Admittedly, I never planned to go to Jennifer Steinkamp's show at the Portland Art Museum. Sure, Steinkamp's critical accolades date back to the '90s, but CGI trees just didn't sound that compelling. When I wandered into the L.A. artist's video installation on a whim, however, just after it opened in July, I was totally transfixed.
In a large, dark room, three video installations of slowly but constantly moving animated trees are projected on the walls. In the center of the room, there are cushioned benches that face each piece. Along with seemingly everyone else who walked in during my visit, I silently sat down on a bench and spent 30 minutes staring at trees. It's rare to see museumgoers spend more than a few seconds with a single work—and so, almost more than the trees themselves, the art was us sitting quietly on the benches, watching trees transform at the speed of a lava lamp.
But the more potent takeaway from Steinkamp's exhibit is one you often hear: You really have to see art in person to understand it. Here are five exhibits opening this month (Cosmos, Permeate Green, and Madame Cézanne's Hairdo all have First Thursday receptions, Breaking the Mold's is on Friday) that you shouldn't stay away from.
It's easy to lose your sense of time in Steinkamp's exhibit. It's physically engulfing and totally serene. In two works from her Judy Crook series, the leaves and branches appear to be inhaling and exhaling as the tree trunks slowly twist and transition through different seasons. But Orbit might be the most mesmerizing: A massive tangle of disembodied, psychedelic branches spiral across an entire wall. Portland Art Museum, 1219 SW Park Ave. Through Sept. 17. $19 museum general admission, free on Thursday, August 3, after 5 pm.
Jim Nickelson's photography doesn't look like what you imagine when you think of space photography. Instead of ornate nebulae, the Maine-based photographer's images are minimal diagrams of celestial movement. Seen from the ground and based on photographs taken in a single night, the planets in Nickelson's works become perfect spheres, and faraway stars hurtling around Earth become a mass of dots and lines. Camerawork Gallery, 2255 NW Northrup St. Through August 25.
With jewel-toned acrylic paint, Takahiko Hayashi creates highly gestural, surreal landscapes—blotches of blue rising from the ground, a swarm of precise, emerald brushstrokes that look like minnows escaping from the center of the page and a tree bleeding blue up into the sky. The little paintings are whimsical, but also endearingly intimate: The works in Permeate Green hang unframed on Froelick Gallery's white walls. Froelick Gallery, 714 NW Davis St. Through Sept. 2.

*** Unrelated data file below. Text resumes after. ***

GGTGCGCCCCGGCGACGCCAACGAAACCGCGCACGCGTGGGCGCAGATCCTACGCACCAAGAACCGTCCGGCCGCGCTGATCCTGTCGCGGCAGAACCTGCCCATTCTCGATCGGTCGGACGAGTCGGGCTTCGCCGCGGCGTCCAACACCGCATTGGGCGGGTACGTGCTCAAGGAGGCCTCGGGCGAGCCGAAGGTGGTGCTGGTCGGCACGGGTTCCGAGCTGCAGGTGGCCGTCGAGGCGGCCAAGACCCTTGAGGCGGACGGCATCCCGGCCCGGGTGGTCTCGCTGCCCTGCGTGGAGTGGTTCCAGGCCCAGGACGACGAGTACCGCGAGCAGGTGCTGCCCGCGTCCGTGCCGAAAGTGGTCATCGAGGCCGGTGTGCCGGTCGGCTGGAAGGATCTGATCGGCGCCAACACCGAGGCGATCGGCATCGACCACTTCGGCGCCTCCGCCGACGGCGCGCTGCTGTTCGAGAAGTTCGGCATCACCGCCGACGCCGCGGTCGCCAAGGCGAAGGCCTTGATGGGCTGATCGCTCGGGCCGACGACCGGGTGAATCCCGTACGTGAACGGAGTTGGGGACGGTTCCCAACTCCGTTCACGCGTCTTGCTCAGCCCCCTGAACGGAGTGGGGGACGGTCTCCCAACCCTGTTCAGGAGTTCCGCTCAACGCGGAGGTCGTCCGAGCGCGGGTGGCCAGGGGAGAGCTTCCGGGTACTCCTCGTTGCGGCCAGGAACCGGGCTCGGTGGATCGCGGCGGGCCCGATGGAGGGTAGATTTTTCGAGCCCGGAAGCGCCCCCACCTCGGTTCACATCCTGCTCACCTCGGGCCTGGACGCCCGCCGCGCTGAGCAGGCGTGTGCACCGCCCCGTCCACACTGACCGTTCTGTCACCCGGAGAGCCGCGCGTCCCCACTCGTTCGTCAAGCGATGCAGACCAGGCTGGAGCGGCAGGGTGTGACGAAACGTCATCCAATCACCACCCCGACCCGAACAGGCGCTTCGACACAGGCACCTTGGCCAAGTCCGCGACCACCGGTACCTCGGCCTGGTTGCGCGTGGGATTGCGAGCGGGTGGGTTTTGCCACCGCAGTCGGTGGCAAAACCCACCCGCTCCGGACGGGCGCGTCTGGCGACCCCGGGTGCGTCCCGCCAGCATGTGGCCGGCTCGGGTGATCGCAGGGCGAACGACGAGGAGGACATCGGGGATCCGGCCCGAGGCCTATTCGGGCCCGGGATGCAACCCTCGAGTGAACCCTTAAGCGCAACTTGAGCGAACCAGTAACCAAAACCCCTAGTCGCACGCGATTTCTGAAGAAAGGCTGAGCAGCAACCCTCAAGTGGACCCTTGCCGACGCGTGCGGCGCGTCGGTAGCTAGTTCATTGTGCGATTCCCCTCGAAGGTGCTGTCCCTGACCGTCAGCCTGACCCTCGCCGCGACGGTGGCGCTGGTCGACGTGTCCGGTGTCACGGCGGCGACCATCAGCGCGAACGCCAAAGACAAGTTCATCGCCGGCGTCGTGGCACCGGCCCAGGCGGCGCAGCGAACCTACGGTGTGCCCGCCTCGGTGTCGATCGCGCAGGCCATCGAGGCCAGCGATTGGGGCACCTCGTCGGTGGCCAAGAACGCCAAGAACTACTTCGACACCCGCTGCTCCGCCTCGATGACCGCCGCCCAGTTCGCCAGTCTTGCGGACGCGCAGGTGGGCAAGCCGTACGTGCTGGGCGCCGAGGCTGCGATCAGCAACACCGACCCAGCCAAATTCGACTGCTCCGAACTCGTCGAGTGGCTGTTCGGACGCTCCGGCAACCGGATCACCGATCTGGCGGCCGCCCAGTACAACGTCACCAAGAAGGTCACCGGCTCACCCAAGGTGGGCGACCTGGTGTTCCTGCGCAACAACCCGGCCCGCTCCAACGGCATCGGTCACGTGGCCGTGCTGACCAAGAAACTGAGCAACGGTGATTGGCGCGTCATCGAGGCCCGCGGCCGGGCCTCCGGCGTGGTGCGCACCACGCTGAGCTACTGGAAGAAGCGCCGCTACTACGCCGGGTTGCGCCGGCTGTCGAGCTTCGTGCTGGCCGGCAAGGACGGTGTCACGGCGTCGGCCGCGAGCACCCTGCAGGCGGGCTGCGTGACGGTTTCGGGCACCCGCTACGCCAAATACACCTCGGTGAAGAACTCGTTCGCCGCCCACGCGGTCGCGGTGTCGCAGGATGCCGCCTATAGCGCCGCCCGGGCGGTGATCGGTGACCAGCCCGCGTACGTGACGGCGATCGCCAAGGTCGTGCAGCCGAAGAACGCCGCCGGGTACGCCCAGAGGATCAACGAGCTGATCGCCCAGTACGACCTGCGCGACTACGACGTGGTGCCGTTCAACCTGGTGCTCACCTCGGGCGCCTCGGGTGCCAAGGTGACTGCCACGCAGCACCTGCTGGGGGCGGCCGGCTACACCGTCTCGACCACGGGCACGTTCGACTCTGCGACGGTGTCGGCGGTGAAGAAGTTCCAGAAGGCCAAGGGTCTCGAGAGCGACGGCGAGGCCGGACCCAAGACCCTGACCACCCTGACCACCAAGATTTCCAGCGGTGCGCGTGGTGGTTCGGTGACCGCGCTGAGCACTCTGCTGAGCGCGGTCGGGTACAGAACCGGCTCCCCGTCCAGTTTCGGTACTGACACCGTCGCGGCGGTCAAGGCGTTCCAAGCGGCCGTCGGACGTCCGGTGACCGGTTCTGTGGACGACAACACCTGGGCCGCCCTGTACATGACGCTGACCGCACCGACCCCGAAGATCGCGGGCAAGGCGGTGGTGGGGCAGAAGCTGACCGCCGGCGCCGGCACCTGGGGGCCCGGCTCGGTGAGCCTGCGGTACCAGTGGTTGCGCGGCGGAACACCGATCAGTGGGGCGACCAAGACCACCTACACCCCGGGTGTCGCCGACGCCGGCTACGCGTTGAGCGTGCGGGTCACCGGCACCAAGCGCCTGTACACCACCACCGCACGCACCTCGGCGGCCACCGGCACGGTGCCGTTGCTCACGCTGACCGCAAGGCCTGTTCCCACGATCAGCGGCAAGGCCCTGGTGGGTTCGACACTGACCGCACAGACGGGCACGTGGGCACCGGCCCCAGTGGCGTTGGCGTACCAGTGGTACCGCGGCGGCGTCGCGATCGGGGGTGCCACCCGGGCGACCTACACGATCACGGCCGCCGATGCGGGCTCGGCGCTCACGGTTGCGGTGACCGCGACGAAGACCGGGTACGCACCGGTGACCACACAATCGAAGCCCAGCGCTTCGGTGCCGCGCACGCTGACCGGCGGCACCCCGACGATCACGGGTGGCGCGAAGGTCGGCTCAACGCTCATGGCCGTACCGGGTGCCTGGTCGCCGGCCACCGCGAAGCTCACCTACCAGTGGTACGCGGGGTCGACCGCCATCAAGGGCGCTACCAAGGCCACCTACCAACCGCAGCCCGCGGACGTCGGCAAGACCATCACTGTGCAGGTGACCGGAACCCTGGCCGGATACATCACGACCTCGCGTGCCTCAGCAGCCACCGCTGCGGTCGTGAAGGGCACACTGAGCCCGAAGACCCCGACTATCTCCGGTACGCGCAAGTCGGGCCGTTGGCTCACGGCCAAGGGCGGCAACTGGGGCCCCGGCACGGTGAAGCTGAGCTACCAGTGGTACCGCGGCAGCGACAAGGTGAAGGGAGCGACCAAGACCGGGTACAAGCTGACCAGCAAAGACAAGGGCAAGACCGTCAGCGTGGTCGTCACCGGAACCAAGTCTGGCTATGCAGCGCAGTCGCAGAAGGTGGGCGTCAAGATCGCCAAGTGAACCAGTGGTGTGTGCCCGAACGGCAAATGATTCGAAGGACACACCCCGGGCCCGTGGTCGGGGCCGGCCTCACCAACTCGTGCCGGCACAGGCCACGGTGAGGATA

Breaking the Mold
The six national and international artists in Eutectic's show provide a convincing lineup for the exhibit's premise—the slipcast ceramics in Breaking the Mold look like they're made of just about anything but clay. Kyle Johns' intricate pieces jut out in all directions and Joris Link's resemble origami, while Julian F. Bond's vases look like they're built from 3-D pixels. Eutectic Gallery, 1930 NE Oregon St. August 4-Sept. 23.
Madame Cézanne's Hairdo
John Baldessari is a legend. A pioneer of conceptual art and coiner of the phrase "death to boring art," the South Bay resident has been making groundbreakingly irreverent art since the '70s. One of his newest shows has made its way to Portland. Madame Cézanne's Hairdo is a series of eight large screenprints of Paul Cézanne's wife's hair as it appears in her husband's portraits of her. They're some of his most placid pieces—and as in many of his works, the faces are featureless and monochromatic, cropped just below where the eye would be, under solid black hair. But they're still radiant with Baldessari's sense of humor. Each piece is nonsensically labeled with shapes like "oval" and "rhomboid" in a deadpan font. Even if it doesn't exactly shatter expectations, it certainly lives up to them. Elizabeth Leach Gallery, 417 NW 9th Ave., Through Sept. 2.